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San Diego State Suspends All Frats Following Student Death

It’s no secret that Greek life (especially frats) has gotten a bad reputation when it comes to hazing, throwing wild parties, and generally dangerous member rituals. While many of these events start off as harmless fun, they can quickly get out of control and become anything but harmless. Just this past year, a number of fraternity events have made national news for their dangerous antics that, in the most extreme cases, have resulted in severe injuries and even death. This week, San Diego State became the latest university to end up in the news for fraternity activity gone wrong.

This weekend, San Diego State University suspended 14 fraternities after freshman Dylan Hernandez died after drinking at a fraternity party. According to the San Diego County medical examiner’s office, 19-year-old Hernandez was found by his roommate without a pulse in his room on Thursday, after reportedly attending a fraternity event on Wednesday night. University officials have not yet released the cause of Hernandez’s hospitalization or death, but they did say there’s evidence the frat may have engaged in “possible misconduct”. Other students reported Hernandez was drinking heavily at the party.

As the result of an investigation that was opened on Friday, San Diego State University president, Adela de la Torre, suspended all 14 affiliated chapters of the Interfraternity Council (IFC). We don’t know which frat Hernandez was partying at, but he was pledging Phi Gamma Delta at the time of his death. The crazy thing is that Phi Gamma Delta had already been placed on probation in 2017 after being “found in violation of regulations pertaining to alcohol at off-campus fraternity events.”

The fraternities’ suspension is, according to the university’s website, “essentially a cease and desist.” The university has stopped recognizing the fraternities, and they are also barred from holding activities (including parties), recruiting, participating in intramural or other university activities, or reserving campus facilities.

This isn’t the first time a fraternity has f*cked up at San Diego State this year, though. According to The New York Times, 10 fraternities affiliated with the council were already facing elevated scrutiny even before Hernandez’s death and the ensuing suspensions. The university imposed penalties on six frats this fall for “a range of reported incidents and alleged policy violations,” which may have affected some fraternity functions. The other four were under investigation. That makes me wonder whether Hernandez’s tragic death could have been prevented if more serious measures were taken on these fraternities “violations” the first time around.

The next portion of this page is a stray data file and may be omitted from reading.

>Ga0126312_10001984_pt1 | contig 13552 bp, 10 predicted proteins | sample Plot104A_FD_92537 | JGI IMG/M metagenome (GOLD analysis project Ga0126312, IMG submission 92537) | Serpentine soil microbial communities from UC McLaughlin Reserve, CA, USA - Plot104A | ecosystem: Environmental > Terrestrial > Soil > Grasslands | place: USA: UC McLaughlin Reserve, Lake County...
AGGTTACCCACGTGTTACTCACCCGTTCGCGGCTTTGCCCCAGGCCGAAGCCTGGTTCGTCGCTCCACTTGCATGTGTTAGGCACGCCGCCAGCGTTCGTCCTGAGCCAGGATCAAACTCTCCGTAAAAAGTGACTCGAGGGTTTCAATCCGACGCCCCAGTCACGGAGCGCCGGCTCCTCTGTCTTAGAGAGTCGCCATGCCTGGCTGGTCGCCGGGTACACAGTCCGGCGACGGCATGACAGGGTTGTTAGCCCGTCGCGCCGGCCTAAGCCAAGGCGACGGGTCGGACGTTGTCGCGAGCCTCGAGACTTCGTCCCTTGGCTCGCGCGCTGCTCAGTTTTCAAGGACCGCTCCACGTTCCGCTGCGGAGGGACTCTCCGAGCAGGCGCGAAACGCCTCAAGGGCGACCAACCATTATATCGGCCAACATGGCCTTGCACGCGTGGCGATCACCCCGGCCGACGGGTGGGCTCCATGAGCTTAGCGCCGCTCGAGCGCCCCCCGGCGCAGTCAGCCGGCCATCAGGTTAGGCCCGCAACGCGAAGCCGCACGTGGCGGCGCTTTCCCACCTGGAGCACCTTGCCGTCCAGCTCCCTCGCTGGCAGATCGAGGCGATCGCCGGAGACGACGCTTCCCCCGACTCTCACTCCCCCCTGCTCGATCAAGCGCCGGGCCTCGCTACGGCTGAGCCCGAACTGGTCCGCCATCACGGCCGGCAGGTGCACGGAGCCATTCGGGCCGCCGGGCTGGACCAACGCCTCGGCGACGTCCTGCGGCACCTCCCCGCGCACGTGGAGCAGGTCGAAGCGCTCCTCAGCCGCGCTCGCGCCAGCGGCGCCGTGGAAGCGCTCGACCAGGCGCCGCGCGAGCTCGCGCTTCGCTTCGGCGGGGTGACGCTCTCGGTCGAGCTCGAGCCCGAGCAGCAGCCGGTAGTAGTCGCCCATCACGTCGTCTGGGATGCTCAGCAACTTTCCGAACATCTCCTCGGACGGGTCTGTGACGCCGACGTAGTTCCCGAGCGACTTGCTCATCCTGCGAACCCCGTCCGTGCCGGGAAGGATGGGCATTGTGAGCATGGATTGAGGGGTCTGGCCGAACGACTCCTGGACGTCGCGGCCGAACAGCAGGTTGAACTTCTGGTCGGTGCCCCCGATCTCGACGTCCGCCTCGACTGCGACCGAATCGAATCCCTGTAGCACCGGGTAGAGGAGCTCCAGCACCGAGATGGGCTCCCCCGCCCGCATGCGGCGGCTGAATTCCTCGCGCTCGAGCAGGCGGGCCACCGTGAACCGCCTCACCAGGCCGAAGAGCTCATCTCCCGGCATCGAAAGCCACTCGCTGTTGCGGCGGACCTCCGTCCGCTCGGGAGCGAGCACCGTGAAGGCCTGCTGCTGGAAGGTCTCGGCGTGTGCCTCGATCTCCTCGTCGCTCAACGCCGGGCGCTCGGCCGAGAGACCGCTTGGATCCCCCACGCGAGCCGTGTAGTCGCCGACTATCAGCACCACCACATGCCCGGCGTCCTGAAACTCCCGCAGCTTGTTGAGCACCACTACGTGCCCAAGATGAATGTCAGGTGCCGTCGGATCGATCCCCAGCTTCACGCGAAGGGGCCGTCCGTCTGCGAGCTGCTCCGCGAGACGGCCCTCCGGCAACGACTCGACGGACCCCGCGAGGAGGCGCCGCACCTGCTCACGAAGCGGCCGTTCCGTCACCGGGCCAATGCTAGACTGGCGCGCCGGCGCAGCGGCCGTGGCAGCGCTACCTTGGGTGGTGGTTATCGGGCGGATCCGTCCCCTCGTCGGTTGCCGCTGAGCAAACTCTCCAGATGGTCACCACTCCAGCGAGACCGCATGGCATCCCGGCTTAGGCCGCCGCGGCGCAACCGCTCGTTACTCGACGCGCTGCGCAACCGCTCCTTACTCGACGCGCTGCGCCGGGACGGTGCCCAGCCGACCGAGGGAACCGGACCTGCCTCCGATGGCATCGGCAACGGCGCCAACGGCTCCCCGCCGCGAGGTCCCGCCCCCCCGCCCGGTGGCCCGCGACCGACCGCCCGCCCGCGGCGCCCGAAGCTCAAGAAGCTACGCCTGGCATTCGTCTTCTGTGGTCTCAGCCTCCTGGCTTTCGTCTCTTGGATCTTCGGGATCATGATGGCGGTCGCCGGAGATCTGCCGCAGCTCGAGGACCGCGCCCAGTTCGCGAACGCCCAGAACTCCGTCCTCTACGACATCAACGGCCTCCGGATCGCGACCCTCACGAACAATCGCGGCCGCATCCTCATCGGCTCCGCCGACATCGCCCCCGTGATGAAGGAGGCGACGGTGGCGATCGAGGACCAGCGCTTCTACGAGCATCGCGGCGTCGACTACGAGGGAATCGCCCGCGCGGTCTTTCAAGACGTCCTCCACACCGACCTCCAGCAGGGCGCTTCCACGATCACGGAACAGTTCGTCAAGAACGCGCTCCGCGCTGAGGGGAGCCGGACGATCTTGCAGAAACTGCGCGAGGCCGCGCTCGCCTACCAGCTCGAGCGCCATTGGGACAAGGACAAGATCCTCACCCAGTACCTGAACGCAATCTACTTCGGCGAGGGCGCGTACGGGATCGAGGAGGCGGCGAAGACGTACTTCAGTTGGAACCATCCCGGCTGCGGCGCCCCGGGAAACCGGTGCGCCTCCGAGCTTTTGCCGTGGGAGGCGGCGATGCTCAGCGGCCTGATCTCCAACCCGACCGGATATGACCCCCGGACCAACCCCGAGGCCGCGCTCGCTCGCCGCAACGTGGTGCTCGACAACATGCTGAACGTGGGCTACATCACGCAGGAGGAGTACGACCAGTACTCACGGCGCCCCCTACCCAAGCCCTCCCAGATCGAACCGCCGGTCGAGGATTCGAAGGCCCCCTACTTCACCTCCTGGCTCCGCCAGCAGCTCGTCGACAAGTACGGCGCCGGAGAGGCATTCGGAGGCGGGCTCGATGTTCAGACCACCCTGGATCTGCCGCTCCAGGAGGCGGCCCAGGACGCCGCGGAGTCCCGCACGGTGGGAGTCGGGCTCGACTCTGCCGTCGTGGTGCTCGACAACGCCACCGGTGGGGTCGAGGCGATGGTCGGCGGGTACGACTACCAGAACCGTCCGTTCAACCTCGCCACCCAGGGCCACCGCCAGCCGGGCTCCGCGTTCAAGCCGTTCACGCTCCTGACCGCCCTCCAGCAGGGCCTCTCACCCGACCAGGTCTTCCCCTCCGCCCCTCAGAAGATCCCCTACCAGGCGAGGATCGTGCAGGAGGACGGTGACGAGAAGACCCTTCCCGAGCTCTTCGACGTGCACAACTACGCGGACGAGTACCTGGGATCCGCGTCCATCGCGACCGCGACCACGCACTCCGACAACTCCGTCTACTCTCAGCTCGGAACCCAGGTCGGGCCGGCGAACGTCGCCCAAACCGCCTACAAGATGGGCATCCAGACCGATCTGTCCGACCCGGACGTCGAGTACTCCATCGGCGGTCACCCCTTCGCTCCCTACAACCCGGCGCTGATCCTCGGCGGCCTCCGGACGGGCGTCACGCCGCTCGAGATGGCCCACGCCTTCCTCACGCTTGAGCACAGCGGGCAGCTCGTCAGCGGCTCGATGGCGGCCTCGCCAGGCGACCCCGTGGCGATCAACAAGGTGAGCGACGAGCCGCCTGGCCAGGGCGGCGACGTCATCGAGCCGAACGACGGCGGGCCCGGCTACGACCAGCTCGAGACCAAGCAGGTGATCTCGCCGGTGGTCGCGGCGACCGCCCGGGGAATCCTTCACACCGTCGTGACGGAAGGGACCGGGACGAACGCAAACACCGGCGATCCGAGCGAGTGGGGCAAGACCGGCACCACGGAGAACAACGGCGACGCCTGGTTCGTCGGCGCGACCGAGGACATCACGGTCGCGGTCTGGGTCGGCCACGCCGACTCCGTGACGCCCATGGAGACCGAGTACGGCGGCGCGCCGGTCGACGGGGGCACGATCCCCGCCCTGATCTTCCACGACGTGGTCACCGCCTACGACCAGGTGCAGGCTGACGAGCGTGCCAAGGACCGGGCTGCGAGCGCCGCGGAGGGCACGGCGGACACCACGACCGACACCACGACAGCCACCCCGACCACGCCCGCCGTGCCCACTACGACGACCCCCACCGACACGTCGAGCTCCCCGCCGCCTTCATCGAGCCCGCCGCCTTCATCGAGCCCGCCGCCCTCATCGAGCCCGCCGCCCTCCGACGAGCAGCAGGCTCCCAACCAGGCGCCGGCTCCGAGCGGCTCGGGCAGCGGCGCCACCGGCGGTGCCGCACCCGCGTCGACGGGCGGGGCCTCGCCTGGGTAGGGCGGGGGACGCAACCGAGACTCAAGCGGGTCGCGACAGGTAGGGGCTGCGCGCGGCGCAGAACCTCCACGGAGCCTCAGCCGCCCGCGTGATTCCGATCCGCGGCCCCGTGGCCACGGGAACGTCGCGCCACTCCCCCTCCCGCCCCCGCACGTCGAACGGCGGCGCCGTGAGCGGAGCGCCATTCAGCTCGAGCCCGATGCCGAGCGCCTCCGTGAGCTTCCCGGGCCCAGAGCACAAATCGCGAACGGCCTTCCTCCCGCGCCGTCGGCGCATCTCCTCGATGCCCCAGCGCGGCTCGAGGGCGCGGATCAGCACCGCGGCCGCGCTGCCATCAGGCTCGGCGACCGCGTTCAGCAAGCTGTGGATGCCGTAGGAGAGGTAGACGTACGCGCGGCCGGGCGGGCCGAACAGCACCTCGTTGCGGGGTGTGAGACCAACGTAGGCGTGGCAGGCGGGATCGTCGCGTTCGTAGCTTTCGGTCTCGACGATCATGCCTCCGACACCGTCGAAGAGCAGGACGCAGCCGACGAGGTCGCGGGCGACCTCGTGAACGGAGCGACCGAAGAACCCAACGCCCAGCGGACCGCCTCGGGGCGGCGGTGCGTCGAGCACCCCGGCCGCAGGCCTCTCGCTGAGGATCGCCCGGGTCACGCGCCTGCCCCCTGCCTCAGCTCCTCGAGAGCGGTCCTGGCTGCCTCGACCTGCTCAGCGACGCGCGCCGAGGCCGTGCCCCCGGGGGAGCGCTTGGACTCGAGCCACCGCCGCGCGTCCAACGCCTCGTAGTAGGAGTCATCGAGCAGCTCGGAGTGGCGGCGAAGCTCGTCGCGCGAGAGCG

Hernandez’s death comes seven years after that of another San Diego State student. In April 2012, Barzeen Barzanji, the president of the Sigma Alpha Epsilon fraternity, was found dead in another fraternity house, Phi Kappa Theta. His death was ruled an accidental overdose, according to The San Diego Union-Tribune. However, while Phi Kappa Theta was placed on suspension following Barzanji’s death, they were ultimately reinstated after it was determined the frat did not play a direct role in the death.

Despite universities’ efforts to get this behavior of hazing, partying, and dangerous member rituals under control, we’re still seeing an alarming number of frat-related deaths. If you simply Google “student dies fraternity hazing,” you get several different incidents on the first page alone.

I’ve never really gotten the appeal of Greek life, so I’m probably biased, but would we really be at a loss if we just got rid of frats altogether? I, for one, think all of these deaths are enough of a reason to reconsider if the sense of brotherhood is really worth the dangerous drinking culture and hazing practices. Not trying to bash anyone who’s had a good experience with Greek life. But with headlines like “Former LSU student convicted in fraternity hazing death,” “University freshman dead after suspected fraternity hazing,” and “Another fraternity death: UC Santa Cruz student fell out of window after hazing, lawsuit says” making the rounds in the news every few months, something needs to change. And, given that universities are responding by suspending fraternity activity, it seems like they know the frat culture is dangerous, too. We can only hope that they will actually take permanent steps before more students get hurt.

You can donate to the GoFundMe set up in memory of Dylan Hernandez here.